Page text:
JOHANNESBURG, JULY 21 -- A group of liberal white South Africans, who traveled optimistically to Senegal to open a peaceful dialogue with leaders of the outlawed African National Congress, returned to the reality of their home country today.

When 41 of the delegates arrived at Johannesburg's Jan Smuts International Airport they were met by a mob of angry white supremacists who shouted death threats and then attacked a small knot of student antiapartheid activists while hundreds of policemen looked on impassively.

As security forces hustled the delegation through a back door to safety, the airport terminal erupted into chaos. About 150 members of the neofascist Afrikaanse Weerstandsbeweging (AWB), or Afrikaner Resistance Movement, scuffled with students before leaving with threats to harm the leaders of the delegation returning from Dakar, Senegal.

Police chased and arrested several students, then seized at least a dozen foreign press photographers and television cameramen as authorities declared the airport a riot area and dispersed the crowds.

No one was injured, but for almost four hours the Jan Smuts terminal seethed with racial hatred, dramatically underscoring the volatility of the issue that had been brought into sharp focus by the meetings between dissident white Afrikaners and outlawed black South African nationalists in Senegal. That issue is whether whites should open talks with the ANC about the form a would-be postapartheid society would take in South Africa.

President Pieter W. Botha's government has branded the ANC a "terrorist" organization with which it will not negotiate.

The Afrikaner Resistance Movement does not call itself a a political party, and its size is not known.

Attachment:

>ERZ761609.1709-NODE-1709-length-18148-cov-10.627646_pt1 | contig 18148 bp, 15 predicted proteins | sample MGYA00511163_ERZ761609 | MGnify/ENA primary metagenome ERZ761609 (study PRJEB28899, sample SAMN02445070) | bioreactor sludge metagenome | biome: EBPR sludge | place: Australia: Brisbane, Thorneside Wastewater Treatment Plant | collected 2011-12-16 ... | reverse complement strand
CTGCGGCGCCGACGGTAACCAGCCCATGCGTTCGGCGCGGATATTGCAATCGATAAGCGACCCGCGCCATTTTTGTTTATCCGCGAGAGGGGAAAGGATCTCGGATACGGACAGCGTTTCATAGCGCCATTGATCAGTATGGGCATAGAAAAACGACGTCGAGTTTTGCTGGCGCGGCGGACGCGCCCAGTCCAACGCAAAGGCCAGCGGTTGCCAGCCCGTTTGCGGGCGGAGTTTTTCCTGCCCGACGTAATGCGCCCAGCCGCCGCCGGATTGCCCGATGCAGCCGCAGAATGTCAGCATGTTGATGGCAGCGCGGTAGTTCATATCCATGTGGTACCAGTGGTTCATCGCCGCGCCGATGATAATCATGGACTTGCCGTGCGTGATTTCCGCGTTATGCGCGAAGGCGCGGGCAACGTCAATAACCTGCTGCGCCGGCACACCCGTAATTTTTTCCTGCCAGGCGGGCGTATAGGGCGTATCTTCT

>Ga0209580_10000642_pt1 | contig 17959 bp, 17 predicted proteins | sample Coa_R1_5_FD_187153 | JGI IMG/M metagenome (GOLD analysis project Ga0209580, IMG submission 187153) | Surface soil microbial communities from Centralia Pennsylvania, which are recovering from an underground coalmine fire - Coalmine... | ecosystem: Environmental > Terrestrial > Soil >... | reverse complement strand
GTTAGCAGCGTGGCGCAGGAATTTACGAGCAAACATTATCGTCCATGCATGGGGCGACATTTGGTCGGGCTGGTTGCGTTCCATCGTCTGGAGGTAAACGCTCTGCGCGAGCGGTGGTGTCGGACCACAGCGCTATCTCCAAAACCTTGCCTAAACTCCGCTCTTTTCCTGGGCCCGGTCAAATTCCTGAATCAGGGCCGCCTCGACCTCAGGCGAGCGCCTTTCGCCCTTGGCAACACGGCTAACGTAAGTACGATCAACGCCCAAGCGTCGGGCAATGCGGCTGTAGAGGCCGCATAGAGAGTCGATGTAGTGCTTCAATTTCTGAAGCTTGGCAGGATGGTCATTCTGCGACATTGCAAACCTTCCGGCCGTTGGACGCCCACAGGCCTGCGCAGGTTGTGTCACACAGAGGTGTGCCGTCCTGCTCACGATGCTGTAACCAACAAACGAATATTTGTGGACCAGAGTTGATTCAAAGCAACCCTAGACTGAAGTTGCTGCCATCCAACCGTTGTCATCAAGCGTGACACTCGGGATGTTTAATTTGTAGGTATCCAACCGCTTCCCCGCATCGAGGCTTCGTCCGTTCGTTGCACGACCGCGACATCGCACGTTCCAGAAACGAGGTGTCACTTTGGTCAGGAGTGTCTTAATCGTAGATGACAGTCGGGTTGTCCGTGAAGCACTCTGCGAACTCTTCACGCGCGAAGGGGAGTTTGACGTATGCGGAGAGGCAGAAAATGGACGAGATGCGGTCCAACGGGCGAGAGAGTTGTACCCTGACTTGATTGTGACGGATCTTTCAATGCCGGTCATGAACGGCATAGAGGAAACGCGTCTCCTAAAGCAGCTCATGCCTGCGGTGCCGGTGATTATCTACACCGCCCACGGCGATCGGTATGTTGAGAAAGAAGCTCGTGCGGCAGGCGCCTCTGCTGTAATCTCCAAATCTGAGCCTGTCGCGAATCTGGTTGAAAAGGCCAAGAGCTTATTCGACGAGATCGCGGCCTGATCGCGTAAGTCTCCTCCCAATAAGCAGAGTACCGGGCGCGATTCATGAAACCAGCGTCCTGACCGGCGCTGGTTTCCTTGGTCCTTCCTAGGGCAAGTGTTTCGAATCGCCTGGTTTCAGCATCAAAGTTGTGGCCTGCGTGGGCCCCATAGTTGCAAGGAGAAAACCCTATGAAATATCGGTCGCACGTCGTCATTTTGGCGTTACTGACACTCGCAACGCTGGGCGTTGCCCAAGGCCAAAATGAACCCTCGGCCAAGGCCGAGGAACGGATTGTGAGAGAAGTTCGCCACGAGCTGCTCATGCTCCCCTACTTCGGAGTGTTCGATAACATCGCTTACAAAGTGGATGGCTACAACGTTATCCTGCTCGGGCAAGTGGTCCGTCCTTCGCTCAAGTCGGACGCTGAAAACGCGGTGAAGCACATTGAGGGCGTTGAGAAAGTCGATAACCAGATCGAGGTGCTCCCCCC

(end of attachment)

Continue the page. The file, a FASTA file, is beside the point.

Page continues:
The depth of the movement's racial hatred was evident in many incidents at the airport even before the Dakar delegates arrived. An airline hostess carrying a black infant for the child's crippled mother tried to walk through the gauntlet of protesters and was jeered until she retreated in fear to the passport control area.

AWB "storm troopers" wearing red and black Nazi-style armbands surrounded Rosemary Hunter, an antiapartheid activist from the University of the Witwatersrand, and shouted epithets and warnings like "Communist bitch!," "Rubbish!" and "Get out!" She was roughed up, but not hurt, before friends escorted her to safety.

As a group of about 12 students began to sing Nkosi Sikelel Afrika, or "God Bless Africa," the Xhosa-language hymn regarded as the black nationalists' anthem, the right-wing demonstrators charged at them, grappling with some and threatening to kill others as hundreds of police looked on.

One member of a rival extremist group, the Blanke Bevrydingsbeweging, or White Liberation Movement, rushed up behind an Indian who was passively watching the clashes and, shouting obscenities, tore off the man's glasses and hurled them to the floor.

Another struck a young woman without warning -- apparently because she looked like a student -- and sent her reeling.

Before the police formally declared over a bullhorn that the airport was a "riot area," obliging scores of journalists to observe emergency press restrictions and leave, the role of the police appeared to be ambivalent.

One of the returning delegates, Christo Nel, an Afrikaner business consultant from Johannesburg, said later that the group was met at the immigration hall by senior police officers who warned of an "ugly situation" unfolding in the adjacent waiting hall.

Nel said his group repeatedly requested that one of its leaders, Alex Borraine, cofounder of the sponsoring Institute for a Democratic Alternative for South Africa, be permitted to go outside and announce that an airport press conference, canceled by the authorities, would be rescheduled. He said a police commander warned that that would be too dangerous.

When it was announced that no press conferences would be held at the airport, AWB members lifted their leader, Eugene Terre'Blanche, to their shoulders. Terre'Blanche shouted, "They don't have the courage to look the Afrikaner people in the eye. Let the world know that they are not welcome in South Africa!"